Kitabatake Yaho (1903-82) wrote her first story for children in a magazine called Ginga [Galaxy] in 1946. It was about children suffering from the loss of their parents and siblings during the war. Kitabatake consistently described sensitive and resilient children who had the ability to turn deep sorrow into vitality. Kitabatake enjoyed writing stories for children and later wrote Jirô Bûchin Nikki which was first serialized in Ginga from January to December 1947 and then published in book form the next year by Shinchosha. It was received favorably by the public.
  Jirô Bûchin Nikki is a full-length story of Jirô and his younger sister (nicknamed Bûchin) repatriated from the South Seas, who have come to live in a village in the Tohoku region. They are separated from their parents and elder brother, whom they miss very much. Encouraged by kind people around them, they live bravely and strongly.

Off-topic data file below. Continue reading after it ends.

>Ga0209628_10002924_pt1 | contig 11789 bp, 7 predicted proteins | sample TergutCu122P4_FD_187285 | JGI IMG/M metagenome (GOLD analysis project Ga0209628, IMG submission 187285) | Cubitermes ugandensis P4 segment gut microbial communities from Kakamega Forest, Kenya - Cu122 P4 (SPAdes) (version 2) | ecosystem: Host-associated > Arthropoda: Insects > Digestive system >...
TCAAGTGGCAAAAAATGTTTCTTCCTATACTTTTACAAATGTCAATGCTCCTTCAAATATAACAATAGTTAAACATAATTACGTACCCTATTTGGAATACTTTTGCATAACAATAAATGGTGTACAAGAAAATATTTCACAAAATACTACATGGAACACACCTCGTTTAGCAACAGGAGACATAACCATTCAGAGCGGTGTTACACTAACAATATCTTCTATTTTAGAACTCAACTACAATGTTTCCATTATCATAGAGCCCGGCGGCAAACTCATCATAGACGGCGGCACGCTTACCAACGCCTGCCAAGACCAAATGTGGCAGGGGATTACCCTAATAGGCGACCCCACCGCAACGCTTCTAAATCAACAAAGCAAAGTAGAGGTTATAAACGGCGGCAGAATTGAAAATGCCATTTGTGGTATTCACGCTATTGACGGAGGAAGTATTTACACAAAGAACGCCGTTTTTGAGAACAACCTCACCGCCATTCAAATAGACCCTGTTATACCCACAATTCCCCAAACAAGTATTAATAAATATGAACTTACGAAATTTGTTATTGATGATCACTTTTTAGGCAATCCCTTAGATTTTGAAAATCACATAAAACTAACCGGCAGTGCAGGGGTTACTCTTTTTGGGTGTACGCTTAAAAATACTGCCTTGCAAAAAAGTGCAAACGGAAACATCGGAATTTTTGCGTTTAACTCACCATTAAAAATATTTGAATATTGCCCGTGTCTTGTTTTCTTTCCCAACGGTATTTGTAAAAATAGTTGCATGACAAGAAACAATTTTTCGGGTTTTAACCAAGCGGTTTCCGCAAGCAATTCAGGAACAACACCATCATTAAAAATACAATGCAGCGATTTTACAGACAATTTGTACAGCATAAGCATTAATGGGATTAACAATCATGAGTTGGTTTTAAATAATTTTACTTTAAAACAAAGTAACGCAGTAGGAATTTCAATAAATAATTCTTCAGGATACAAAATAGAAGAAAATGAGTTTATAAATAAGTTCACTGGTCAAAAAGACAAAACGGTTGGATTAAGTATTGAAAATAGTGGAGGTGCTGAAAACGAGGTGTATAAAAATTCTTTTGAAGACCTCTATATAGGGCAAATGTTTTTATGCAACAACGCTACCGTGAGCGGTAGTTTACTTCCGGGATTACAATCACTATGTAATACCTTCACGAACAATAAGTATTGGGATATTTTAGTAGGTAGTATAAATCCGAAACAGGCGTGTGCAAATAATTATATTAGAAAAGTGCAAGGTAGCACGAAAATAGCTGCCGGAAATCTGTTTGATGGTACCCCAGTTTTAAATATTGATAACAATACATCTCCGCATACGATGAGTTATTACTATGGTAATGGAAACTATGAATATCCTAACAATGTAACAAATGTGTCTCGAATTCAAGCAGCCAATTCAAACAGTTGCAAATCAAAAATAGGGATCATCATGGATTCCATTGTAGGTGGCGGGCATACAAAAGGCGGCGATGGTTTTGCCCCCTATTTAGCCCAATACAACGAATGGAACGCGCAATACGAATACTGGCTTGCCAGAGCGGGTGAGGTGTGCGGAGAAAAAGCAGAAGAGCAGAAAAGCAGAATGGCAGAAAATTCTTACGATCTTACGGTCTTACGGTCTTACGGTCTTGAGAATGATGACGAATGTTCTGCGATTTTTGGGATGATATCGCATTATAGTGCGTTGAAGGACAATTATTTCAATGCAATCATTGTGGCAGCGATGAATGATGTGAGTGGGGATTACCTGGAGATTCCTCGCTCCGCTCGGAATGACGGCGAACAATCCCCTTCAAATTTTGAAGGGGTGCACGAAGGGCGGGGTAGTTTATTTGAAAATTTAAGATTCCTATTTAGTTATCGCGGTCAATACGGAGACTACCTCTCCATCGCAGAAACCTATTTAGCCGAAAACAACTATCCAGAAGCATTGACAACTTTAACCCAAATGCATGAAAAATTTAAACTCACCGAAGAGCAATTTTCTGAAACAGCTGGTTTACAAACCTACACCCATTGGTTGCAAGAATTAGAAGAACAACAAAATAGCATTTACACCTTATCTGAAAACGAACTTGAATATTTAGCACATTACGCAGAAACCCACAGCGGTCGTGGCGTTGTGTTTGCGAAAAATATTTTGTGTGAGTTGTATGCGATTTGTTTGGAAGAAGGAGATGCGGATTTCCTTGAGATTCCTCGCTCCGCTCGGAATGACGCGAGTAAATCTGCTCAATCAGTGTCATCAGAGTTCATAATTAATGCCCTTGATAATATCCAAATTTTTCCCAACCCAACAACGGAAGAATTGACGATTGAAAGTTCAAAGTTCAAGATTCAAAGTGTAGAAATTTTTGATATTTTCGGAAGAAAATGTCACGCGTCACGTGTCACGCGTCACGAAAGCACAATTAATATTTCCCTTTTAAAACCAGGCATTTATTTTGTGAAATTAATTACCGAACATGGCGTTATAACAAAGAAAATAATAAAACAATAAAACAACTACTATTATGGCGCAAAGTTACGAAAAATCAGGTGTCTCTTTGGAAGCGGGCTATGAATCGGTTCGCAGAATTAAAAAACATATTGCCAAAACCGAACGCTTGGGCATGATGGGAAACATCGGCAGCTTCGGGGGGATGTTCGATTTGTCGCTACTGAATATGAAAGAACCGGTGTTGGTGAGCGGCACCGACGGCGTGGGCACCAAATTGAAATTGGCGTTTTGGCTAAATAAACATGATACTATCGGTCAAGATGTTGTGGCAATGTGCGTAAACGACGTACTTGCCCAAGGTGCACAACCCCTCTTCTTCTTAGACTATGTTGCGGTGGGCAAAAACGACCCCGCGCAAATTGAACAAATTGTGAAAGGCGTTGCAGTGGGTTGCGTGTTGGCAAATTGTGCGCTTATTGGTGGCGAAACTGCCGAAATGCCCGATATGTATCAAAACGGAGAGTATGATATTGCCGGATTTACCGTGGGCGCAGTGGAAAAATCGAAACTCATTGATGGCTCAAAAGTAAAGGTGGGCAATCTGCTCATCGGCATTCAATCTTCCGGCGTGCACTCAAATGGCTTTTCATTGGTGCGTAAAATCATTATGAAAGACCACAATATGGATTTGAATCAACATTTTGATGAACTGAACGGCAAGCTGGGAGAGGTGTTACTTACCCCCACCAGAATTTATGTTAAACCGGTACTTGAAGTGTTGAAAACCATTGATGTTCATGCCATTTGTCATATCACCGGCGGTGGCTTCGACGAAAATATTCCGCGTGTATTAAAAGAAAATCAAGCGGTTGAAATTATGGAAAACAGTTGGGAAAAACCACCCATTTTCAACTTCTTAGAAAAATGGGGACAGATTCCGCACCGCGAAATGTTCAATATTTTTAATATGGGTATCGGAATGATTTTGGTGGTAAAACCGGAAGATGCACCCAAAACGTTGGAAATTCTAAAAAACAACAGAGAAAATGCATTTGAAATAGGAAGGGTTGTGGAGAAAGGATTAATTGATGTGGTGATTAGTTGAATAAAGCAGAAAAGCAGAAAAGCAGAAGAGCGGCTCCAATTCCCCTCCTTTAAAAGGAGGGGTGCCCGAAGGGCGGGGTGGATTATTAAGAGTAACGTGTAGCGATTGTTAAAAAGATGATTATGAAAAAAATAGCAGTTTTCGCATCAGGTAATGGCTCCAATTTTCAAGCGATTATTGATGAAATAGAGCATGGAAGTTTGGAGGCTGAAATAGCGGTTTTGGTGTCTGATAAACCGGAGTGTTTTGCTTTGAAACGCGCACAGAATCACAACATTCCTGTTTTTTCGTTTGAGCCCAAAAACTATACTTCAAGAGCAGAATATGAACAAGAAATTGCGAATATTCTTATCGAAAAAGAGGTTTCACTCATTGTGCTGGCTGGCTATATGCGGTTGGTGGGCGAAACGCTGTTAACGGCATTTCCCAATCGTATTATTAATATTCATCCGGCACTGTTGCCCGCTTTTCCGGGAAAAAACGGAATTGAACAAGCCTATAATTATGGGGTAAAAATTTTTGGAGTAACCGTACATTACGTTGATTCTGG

Christian ethics lie behind the story, which seems to derive from the author’s early childhood experience. Kitabatake was introduced to Christianity by her grandmother who taught her how she should live. She grew up in an affluent and cultured environment, which must have been the resource of her rich writing.
  Jirô Bûchin Nikki was published by Kodansha, Gakushu Kenkyusha (Gakken), Kadokawa Shoten, and Kaiseisha.